JPMorgan Chase Private Banker Sentenced to Four Years in Prison for Selling Customer Account Information

JPMorgan Chase Private Banker JPMorgan Chase private banker Peter Persaud to 48 months in federal prison for aggravated identity theft. Persaud pleaded guilty on March 7, 2017.

For nearly four years, Persaud obtained and sold for profit the personal banking information of his clients.

Persaud pilfered social security numbers and bank account numbers. He also stole card details (expiration date, PIN, CVV) and physical addresses. Additionally, he sold the birth dates of clients.

Persaud did not access the information without authorization. Persaud collected it when meeting with the bank’s clients. Thus, having a reason for accessing the accounts.

It seems the person Persaud originally approached to sell the data informed the FBI. He also wore a wire in later dealings with Persaud wore a wire and recorded phone calls to gather evidence.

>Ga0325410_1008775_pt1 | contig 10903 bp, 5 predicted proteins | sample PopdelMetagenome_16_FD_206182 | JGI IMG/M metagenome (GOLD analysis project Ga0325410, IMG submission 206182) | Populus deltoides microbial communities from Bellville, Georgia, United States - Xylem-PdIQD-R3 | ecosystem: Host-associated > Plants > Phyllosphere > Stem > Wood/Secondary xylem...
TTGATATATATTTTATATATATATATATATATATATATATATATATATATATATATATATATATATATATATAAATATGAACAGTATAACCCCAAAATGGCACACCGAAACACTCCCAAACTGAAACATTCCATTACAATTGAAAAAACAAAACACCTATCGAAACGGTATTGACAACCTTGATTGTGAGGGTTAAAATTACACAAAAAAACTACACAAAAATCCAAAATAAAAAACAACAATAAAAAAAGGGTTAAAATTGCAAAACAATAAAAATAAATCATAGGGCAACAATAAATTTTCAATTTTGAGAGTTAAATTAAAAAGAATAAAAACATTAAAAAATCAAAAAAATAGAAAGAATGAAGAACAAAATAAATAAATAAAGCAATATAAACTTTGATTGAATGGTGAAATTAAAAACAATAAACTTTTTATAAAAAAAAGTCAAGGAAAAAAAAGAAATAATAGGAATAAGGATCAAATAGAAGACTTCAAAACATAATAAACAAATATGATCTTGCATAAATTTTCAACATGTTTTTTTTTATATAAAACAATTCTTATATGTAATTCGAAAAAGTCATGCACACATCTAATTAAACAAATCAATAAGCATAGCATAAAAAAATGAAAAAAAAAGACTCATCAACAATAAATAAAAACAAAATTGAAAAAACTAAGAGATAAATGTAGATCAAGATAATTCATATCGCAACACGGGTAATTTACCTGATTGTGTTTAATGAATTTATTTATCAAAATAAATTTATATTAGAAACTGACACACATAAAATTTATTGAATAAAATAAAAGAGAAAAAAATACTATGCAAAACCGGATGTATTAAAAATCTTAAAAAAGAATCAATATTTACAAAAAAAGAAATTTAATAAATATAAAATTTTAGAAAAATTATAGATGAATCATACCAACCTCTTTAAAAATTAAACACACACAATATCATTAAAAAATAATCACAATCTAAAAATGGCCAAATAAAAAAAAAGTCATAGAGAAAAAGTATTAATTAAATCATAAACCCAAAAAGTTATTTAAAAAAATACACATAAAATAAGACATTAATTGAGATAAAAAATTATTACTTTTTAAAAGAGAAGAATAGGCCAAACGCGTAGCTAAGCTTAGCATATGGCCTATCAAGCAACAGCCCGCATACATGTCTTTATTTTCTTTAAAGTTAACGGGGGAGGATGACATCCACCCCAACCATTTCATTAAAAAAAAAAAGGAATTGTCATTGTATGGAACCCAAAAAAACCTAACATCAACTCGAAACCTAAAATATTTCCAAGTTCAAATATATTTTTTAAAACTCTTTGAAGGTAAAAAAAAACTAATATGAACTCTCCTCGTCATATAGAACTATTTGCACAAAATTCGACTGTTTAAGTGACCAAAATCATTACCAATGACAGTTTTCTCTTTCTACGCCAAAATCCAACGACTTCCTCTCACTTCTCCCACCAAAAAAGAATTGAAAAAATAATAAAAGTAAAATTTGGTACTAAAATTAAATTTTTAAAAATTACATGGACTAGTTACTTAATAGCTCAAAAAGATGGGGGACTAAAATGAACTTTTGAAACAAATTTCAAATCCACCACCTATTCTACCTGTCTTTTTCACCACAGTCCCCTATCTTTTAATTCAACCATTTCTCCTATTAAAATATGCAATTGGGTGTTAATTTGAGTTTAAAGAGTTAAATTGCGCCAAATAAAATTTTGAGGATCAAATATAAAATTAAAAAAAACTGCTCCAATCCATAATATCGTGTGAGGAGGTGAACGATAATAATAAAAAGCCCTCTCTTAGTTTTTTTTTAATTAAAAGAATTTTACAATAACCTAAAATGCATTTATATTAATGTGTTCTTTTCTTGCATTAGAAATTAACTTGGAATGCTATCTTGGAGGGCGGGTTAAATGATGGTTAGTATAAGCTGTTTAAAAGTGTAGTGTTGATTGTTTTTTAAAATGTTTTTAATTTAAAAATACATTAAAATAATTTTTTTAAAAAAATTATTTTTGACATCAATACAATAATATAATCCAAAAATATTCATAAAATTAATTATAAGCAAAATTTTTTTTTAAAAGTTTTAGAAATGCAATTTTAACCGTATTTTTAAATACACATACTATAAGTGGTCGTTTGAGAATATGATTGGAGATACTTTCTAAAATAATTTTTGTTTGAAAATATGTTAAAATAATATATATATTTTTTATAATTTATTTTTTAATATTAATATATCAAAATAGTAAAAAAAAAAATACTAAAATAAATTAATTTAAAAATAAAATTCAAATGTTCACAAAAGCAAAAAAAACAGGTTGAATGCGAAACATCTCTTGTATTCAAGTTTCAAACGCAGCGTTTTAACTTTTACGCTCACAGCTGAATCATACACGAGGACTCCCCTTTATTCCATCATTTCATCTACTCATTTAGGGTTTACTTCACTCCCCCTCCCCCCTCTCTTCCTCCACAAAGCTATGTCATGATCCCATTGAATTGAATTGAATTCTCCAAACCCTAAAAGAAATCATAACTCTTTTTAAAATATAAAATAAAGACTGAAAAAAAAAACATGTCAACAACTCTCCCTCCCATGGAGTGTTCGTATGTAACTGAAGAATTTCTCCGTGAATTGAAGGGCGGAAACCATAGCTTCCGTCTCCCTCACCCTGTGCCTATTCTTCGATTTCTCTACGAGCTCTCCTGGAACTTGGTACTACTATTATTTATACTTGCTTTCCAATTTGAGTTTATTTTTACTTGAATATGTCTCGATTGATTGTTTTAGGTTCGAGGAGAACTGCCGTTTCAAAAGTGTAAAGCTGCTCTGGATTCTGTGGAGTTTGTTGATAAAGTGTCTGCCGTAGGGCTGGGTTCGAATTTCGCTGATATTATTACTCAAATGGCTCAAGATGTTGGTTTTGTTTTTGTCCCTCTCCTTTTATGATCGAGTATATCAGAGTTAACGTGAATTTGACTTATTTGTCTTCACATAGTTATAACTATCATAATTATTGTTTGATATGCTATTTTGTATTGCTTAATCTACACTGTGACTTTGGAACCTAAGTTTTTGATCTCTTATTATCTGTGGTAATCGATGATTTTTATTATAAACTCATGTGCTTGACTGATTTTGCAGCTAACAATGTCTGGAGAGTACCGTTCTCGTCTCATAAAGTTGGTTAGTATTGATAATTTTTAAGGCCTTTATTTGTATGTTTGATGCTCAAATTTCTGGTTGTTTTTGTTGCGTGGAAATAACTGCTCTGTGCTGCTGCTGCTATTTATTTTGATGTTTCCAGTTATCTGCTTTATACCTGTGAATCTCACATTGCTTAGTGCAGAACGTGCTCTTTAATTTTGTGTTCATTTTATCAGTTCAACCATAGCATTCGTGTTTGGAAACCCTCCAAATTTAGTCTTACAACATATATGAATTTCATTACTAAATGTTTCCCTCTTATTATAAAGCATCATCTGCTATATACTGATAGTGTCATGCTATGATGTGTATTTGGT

United States Attorney Richard P. Donoghue announced the sentence against the JPMorgan Chase Bank private banker:

Persaud abused his position by victimizing unsuspecting customers and will now pay the penalty for his fraudulent conduct. This Office will continue to work closely with our law enforcement and industry partners to vigorously prosecute those who undermine the integrity of the financial system.  

Court documents indicate the JPMorgan Chase private banker sold personal information and account information of bank customers to others. He also used the information himself by making unauthorized withdrawals from the accounts.

Persaud’s scheme was exposed when he sold this information to a confidential informant in 2014. He also tried to sell $150,000 worth of private information of four other clients to an undercover law enforcement officer in 2015.

Consequently, Persaud told the undercover officer to “take it easy” because Chase might notice he had accessed all of the bank accounts. Persaud offered to sell the undercover officer information from a client’s bank account that contained more than $180,000.

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